4 Star Review of Coming Clean at the King’s Head Theatre

Image
https://www.londontheatre1.com/news/178769/review-of-coming-clean-at-the-kings-head-theatre/

Jason Nwoga, Elliot Hadley & Lee Knight in COMING CLEAN. Credit Paul Nicholas Dyke Relationships used to be so easy. Two people met, fell in love, moved in together and remained faithful to each other through the rest of their lives. Of course, this is utter balderdash and in reality, relationships can be quite complicated with monogamous, open, polyamorous to name but three. The important thing in maintaining a relationship is, so we are told, to be honest and communicate with each other. But, is it really? The subject is explored in Kevin Elyot’s play Coming Clean, a 35th-year-anniversary revival, as the headline of the Queer Season at the King’s Head Theatre. It’s 1982 and in a flat in Kentish Town two friends are comparing their previous night. William (Elliot Hadley) is recounting his exploits after he left best friend Tony (Lee Knight) to go off with some ‘trade’ he had picked up in t…

The Secret Diary of Adrian Mole Aged 13 ¾ – The Musical

Image
https://www.londontheatre1.com/news/178599/the-secret-diary-of-adrian-mole-aged-13-%C2%BE-the-musical/

Adrian Mole. Kelly Price (Pauline), Asha Banks (Pandora), Amir Wilson (Nigel), Benjamin Lewis (Adrian) & Dean Chisnall (George). Credit – Alastair Muir The world in the early 1980s was a really different place. There was a female Prime Minister, The Tories were tearing themselves apart over Europe. There were massive inequalities in wealth.The Labour party looked unelectable and there was a nutter in the White House threatening other countries with terrible weapons. See, nothing like today at all. There was one big difference though. If you wanted to record your everyday activities and thoughts, then there were no online video logs or laptops with built in webcams. Oh no, you had to use a book and a pen to chronicle your life for future generations. And, unlike today where you pray people will view your blog, in the 1980s your diary was kept a secret from all but your closest frie…

I Loved Lucy – Arts Theatre until 2nd September

Image
https://www.carnstheatrepassion.com/review-loved-lucy/

★★★★★ Review By Terry Eastham One of the most difficult things for an actor to be asked to do is to play an icon, whether living or dead. No matter how the actor may be able to portray every facet of the individual there will always be some who say it’s not right and it will be impossible to please everyone in their portrayal. However, at the Arts Theatre, you will find an actor who is her subject to the tee as Lee Tannen’s lovely two-hander I Loved Lucy returns to London. Photos by Alessia Chinazzo Background Based on Lee’s book of the same name, the story follows the relationship of Lee (Matthew Scott) and his idol Lucille Ball (Sandra Dickinson) in the last ten years of Lucy’s life. She may no longer have been a massive film and television star but Lucy was still a Hollywood star and Lee had a wonderfully close relationship with her. Lucy is everything Lee hoped she would be. Warm, friendly, feisty and with a head full of Hollyw…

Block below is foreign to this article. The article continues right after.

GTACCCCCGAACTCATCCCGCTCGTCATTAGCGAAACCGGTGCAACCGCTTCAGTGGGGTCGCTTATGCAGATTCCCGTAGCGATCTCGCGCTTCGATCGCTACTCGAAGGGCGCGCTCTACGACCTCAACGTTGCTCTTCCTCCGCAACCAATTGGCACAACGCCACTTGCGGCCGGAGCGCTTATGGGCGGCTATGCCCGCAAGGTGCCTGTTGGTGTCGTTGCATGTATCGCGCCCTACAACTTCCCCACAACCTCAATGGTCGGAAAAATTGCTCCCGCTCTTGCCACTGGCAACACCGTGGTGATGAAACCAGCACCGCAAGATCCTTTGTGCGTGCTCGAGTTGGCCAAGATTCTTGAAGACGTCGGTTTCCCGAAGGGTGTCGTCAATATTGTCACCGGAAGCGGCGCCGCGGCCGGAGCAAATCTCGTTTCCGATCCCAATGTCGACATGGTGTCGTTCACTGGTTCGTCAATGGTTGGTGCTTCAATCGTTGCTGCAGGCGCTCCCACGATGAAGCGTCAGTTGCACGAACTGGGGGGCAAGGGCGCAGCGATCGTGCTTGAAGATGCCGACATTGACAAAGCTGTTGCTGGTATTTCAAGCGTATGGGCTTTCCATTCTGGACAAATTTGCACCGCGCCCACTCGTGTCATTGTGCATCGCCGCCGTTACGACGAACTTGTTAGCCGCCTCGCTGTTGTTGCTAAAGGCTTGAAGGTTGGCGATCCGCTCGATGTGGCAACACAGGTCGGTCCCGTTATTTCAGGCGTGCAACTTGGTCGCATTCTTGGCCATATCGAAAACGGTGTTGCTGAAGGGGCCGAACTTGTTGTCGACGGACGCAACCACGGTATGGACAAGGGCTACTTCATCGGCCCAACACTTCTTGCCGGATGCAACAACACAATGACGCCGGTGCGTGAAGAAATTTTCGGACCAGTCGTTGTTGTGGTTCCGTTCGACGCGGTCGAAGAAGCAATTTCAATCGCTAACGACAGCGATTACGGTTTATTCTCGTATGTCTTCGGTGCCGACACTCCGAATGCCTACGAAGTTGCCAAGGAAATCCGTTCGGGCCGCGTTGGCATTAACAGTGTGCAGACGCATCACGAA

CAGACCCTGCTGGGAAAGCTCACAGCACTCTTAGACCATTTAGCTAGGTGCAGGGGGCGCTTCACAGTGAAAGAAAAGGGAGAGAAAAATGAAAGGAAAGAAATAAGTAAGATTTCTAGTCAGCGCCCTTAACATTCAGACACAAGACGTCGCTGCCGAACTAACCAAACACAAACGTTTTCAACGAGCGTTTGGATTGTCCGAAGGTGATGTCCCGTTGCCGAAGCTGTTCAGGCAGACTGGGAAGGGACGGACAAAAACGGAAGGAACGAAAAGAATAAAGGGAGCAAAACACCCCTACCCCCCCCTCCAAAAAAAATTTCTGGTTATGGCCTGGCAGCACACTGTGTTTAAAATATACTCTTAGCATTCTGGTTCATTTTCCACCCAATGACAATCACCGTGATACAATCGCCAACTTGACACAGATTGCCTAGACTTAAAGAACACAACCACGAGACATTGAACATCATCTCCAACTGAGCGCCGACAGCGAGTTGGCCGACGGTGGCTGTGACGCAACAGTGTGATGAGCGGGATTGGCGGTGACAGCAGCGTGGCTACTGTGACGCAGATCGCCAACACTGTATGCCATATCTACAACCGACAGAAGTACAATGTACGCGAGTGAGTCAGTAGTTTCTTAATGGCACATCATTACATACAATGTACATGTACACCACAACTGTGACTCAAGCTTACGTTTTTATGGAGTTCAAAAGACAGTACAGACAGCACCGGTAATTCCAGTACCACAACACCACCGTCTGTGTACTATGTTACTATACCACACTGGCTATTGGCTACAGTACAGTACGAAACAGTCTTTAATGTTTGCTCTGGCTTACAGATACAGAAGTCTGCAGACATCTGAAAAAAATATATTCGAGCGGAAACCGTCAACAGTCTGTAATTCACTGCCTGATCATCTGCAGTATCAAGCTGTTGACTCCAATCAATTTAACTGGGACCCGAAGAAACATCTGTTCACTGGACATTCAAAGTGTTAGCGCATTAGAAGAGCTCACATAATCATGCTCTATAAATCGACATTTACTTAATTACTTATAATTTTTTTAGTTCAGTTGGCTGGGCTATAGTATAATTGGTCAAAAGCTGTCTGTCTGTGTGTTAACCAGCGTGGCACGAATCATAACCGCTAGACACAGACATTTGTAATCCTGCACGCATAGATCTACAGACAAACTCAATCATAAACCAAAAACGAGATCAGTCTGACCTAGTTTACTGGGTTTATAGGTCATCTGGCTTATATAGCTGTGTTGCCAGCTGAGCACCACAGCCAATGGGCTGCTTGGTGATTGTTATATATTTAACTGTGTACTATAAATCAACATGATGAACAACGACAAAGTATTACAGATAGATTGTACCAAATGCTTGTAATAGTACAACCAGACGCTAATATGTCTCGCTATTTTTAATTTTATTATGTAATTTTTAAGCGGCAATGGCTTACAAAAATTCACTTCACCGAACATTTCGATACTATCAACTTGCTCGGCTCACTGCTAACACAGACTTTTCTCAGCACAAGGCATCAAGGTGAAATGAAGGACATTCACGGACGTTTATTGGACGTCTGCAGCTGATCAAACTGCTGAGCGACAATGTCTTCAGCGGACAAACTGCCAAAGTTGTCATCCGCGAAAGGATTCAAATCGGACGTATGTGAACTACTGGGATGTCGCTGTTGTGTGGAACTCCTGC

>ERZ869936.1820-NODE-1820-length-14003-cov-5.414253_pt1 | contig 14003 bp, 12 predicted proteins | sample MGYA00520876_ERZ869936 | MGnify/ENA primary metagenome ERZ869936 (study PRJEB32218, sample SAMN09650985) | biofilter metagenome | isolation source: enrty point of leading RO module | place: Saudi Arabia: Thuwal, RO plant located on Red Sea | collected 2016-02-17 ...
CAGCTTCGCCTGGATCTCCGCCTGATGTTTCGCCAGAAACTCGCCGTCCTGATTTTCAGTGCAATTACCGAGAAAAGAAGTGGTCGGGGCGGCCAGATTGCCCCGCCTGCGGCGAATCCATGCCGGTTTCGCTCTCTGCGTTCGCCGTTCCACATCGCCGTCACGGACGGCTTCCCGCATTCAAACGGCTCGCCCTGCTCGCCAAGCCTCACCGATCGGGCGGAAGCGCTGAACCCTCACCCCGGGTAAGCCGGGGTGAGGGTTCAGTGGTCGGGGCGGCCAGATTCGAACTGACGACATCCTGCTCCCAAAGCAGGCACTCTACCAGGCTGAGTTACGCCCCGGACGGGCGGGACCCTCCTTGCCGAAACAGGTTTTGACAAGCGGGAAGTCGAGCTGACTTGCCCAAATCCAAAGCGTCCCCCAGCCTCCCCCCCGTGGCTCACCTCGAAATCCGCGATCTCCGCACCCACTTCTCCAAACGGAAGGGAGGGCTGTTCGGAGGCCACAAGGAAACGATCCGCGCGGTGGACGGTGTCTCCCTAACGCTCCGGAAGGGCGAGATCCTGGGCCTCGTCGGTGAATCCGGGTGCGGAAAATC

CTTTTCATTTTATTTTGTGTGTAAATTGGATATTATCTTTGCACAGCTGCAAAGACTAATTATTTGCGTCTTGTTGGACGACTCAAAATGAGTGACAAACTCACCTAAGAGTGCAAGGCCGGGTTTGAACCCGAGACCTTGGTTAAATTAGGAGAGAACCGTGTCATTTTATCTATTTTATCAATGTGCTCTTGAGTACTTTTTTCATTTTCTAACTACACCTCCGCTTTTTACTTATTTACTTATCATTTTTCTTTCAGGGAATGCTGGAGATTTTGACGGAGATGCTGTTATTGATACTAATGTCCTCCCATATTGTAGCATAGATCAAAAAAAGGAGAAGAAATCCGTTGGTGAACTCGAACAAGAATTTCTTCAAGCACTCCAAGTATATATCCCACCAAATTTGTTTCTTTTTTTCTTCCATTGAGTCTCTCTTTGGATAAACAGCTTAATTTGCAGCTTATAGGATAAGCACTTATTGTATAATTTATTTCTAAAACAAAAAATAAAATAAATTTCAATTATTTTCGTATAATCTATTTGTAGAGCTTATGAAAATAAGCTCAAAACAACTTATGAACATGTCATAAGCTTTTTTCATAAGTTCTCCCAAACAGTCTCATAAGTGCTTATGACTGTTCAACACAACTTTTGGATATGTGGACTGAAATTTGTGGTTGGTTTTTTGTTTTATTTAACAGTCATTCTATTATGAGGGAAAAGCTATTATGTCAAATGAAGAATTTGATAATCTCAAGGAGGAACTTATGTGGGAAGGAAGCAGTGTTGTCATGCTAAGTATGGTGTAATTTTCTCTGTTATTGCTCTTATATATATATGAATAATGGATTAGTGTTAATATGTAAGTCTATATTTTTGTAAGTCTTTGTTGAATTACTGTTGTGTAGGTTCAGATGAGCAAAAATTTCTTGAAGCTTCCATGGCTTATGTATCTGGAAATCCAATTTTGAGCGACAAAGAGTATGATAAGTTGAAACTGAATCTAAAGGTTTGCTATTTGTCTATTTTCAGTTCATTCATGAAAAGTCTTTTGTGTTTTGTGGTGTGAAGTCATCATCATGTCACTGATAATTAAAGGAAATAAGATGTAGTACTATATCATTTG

Review of Lazarus Theatre Company’s The Taming of the Shrew

Image
https://www.londontheatre1.com/news/178307/review-of-lazarus-theatre-companys-the-taming-of-the-shrew/

Lazarus Theatre Company’s The Taming of the Shrew Shakespeare wrote his many plays, sonnets, etc over 400 years ago, when times were very different. Should his work, therefore, be judged against current standards of morality and political correctness? Well, probably not but I have a confession to make. There is one Shakespeare play that I have assiduously avoided. This is mainly because I have thought that no matter how the text is treated, the basic premise of the play will always be wrong from every standpoint and, rather than be entertained, I will end up incensed by the production. However, I was recently persuaded to give it a go and so headed to the Jack Studio Theatre to see Lazarus Theatre Company’s production of The Taming of the Shrew. The production starts before it starts and, there is a great deal going on as the audience take their seats, so it is definitely worth being …

Briefs: Close Encounters Underbelly Festival Southbank – Review

Image
https://www.londontheatre1.com/news/178230/briefs-close-encounters-underbelly-festival-southbank-review/

Briefs Close Encounters: credit Kate Pardey Well the big purple cow may have gone up north for a while but that doesn’t mean the fun is over on the South Bank and taking up residence in the Spiegeltent for the next twelve weeks are a group of talented chaps from Australia who plan to totally blow your mind as they take you to a galaxy far, far away. Welcome to Briefs: Close Encounters. Sometimes you can gauge the type of show you are about to see by the audience. And the first thing to notice about this group was how excited they were. The queue to get into the tent started about half an hour before the doors opened. Lots of very excited looking people stood laughing together waiting to be let in. Once in, people who had seen the Briefs boys before headed to their favourite seats while everyone milled around – all the seating is unallocated. My companion and I managed to grab a coup…